When I first heard about Seattle Public Schools’ proposed “K-12 Math Ethnic Studies Framework” this afternoon, I was curious if the actual document lived up to the freak-out among conservative observers. Seattle, after all, is where many STEM-based corporations are headquartered. (For now, anyway – several tech companies already have their foot out the door, and not simply over taxes.) How did a city where math is responsible for substantially all of governments’ tax receipts end up with school districts that want to destroy math education? It makes no sense whatsoever. But then again, New York City is talking about scrapping gifted and talented education because it is racist, so it’s not like Seattle is the first blue municipality to consider cranking out ignorant children a political priority. (Heck, New York City put it into law that schools cannot reject a student for a diploma on the basis of having never attended class. No kidding. You no longer need to attend school to get a diploma from a public high school in NYC. The schools literally have no academic standards.)
From what I can tell, most observers have only read the article in Reason magazine, which simply paraphrases an article in Education Week. Both of these articles understate the extreme positions in Seattle’s proposal. I think most people – regardless of political persuasion – would lose their minds if they saw the proposal documents for how Seattle Public Schools might transform math education.
The proposal divides math instruction into four categories that math instructors need to address in the classroom: (1) origins, identity, and agency; (2) power and oppression; (3) history of resistance and liberation; and (4) reflection and action. Yes, this is their framework for teaching math.
Under the “origins, identity, and agency” category, the authors suggest that instructors address “the ways in which we view ourselves as mathematicians” and emphasize that mathematical theory is “rooted in the ancient histories of people and empires of color.”
The authors urge math teachers to “create counter narratives about the origins of mathematical knowledge” and to “see the value in making mistakes both as individuals and as a community.” Got that? It’s no longer enough that schools pass students who cannot demonstrate a proficiency in subject-matter through the system. The schools need to praise students for failing.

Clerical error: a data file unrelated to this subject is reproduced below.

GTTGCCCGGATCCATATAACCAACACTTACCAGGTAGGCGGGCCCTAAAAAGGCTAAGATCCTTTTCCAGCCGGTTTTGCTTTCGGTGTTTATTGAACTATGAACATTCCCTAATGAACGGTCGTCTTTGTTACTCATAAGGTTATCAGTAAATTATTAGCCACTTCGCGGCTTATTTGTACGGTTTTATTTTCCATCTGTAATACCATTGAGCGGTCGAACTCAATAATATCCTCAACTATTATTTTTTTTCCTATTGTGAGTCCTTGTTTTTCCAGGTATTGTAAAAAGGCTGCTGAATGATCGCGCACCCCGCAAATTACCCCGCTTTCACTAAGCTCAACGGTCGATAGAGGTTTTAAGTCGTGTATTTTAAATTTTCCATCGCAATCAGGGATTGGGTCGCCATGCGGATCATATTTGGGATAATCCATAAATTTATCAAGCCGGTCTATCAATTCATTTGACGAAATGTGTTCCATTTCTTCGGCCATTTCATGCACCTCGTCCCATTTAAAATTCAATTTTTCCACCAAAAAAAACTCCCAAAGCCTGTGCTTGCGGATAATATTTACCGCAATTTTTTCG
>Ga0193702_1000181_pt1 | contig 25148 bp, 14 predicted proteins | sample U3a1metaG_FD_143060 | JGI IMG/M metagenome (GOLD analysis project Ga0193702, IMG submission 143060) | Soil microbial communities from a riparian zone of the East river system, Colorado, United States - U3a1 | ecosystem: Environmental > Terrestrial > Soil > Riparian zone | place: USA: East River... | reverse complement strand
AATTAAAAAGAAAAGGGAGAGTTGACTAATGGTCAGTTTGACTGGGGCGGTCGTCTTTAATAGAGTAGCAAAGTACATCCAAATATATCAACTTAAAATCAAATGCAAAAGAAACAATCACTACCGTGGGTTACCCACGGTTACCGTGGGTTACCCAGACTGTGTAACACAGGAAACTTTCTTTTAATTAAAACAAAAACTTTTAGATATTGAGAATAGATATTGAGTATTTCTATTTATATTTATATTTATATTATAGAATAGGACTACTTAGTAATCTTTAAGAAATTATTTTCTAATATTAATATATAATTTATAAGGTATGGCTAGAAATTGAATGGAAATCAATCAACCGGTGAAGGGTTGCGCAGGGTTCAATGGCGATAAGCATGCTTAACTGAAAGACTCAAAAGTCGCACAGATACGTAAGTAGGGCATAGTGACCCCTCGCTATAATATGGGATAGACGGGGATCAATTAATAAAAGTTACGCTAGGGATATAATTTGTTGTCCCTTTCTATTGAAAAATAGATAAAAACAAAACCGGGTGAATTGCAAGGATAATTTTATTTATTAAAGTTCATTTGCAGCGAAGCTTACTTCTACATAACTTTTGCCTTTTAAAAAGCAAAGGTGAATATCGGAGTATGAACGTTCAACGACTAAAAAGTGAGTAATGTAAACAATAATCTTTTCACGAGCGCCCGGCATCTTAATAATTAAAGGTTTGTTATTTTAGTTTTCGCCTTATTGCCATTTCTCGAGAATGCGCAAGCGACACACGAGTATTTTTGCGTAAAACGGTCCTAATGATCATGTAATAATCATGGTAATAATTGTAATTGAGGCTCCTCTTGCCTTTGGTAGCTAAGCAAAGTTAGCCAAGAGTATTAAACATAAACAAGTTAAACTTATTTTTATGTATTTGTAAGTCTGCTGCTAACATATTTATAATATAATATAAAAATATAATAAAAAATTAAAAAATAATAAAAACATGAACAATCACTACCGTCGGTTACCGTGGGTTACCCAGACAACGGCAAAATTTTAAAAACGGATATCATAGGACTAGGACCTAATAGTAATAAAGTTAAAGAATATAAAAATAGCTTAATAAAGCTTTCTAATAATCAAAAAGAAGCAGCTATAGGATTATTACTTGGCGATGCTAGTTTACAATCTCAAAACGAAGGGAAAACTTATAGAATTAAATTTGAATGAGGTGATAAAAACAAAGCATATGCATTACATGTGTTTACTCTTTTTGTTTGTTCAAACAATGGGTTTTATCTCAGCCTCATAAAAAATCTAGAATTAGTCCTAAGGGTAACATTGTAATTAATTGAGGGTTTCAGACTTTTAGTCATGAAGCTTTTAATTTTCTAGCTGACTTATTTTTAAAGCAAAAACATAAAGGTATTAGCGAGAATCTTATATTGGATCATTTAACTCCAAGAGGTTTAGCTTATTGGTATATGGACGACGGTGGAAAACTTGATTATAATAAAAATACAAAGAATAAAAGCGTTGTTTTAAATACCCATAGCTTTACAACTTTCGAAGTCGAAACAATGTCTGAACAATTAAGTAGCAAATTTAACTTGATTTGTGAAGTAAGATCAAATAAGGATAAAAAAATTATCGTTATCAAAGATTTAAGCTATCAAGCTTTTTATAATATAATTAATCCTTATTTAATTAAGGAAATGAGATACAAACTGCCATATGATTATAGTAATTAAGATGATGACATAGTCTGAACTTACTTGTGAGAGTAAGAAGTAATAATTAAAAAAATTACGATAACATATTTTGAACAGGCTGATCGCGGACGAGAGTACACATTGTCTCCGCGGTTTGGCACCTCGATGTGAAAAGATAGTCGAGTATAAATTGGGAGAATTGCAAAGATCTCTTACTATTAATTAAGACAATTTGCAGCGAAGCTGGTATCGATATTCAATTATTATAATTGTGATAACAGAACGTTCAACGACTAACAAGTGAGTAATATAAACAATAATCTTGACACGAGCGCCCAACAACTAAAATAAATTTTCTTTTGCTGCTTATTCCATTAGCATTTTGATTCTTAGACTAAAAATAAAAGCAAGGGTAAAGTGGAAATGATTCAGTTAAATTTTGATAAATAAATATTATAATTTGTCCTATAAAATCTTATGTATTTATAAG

The document elaborates: “How important is it to be Right? What is Right? Says Who?”
I don’t know about you, but when I was in school, I was not taught to talk about my feelings about math or to see the answers according to some political rubric of authority. I was taught *gasp* proofs. Ditto for symbolic logic.
Under the “power and oppression” category, the authors … well… I’ll just let them speak for themselves:
Power and oppression, as defined by ethnic studies, are the ways in which individuals and groups define mathematical knowledge so as to see “Western” mathematics as the only legitimate expression of mathematical identity and intelligence. This definition of legitimacy is then used to disenfranchise people and communities of color. This erases the historical contributions of people and communities of color.
Thus, math instructors need to work into their curriculum a discussion of “the ways in which ancient mathematical knowledge has been appropriated by Western culture” and “identify how math has been and continues to be used to oppress and marginalize people and communities of color.” As an auxiliary, they recommend teaching about how technology and standardized testing are connected to mathematics as a tool of oppression.
But they don’t stop there. They also recommend that math teachers “explain how math has been used to exploit natural resources” (as if forests have been wronged by algebra) and “explain how math dictates economic oppression.” (For example, the fact that you do not understand how your mortgage works because you attended Seattle Public Schools puts you at an unfair intellectual disadvantage to the people at the bank who attended real schools.)
The authors then ask (I’m not even halfway through the document, hang in there) “who holds power in a mathematical classroom? Is there a place for power and authority in the math classroom? Who gets to say if an answer is right? What is the process for verifying the truth? Who is Smart? Who is not Smart?”
They recommend math teachers ask their students to name oppressive mathematical practices in their experience, “how data-driven processes prevent liberation,” and “how math can help us understand the impact of economic conditions and systems that contribute to poverty and slave labor.”
Students should be asked what is legitimate as math and what fears they have about math. Then they should ponder who in society has worked to make them fearful of math and what ulterior motives someone might have in doing so.
Next up is the “history of resistance and liberation” category, which suggests teachers cover “individuals and organizations that have reclaimed mathematical identity and agency” and how we can “change mathematics from individualistic to collectivist thinking.”
The last category, “reflection and action,” suggests that teachers encourage their students to take the gospel of the math ethnic studies framework to their communities so they can understand how math is fundamentally racist and how it has been used to oppress them all along.
The sick thing about all of this is that people who push for this kind of content in classrooms are hurting minority children themselves. Every minute of every day that is spent on nonsense like this is instructional time and instructional resources that are not teaching the kids useful skills that they absolutely must have to compete in a modern economy. Not to mention the fact that the teachers are giving kids the impression that talking this way will do them any service in the real world. Crikey.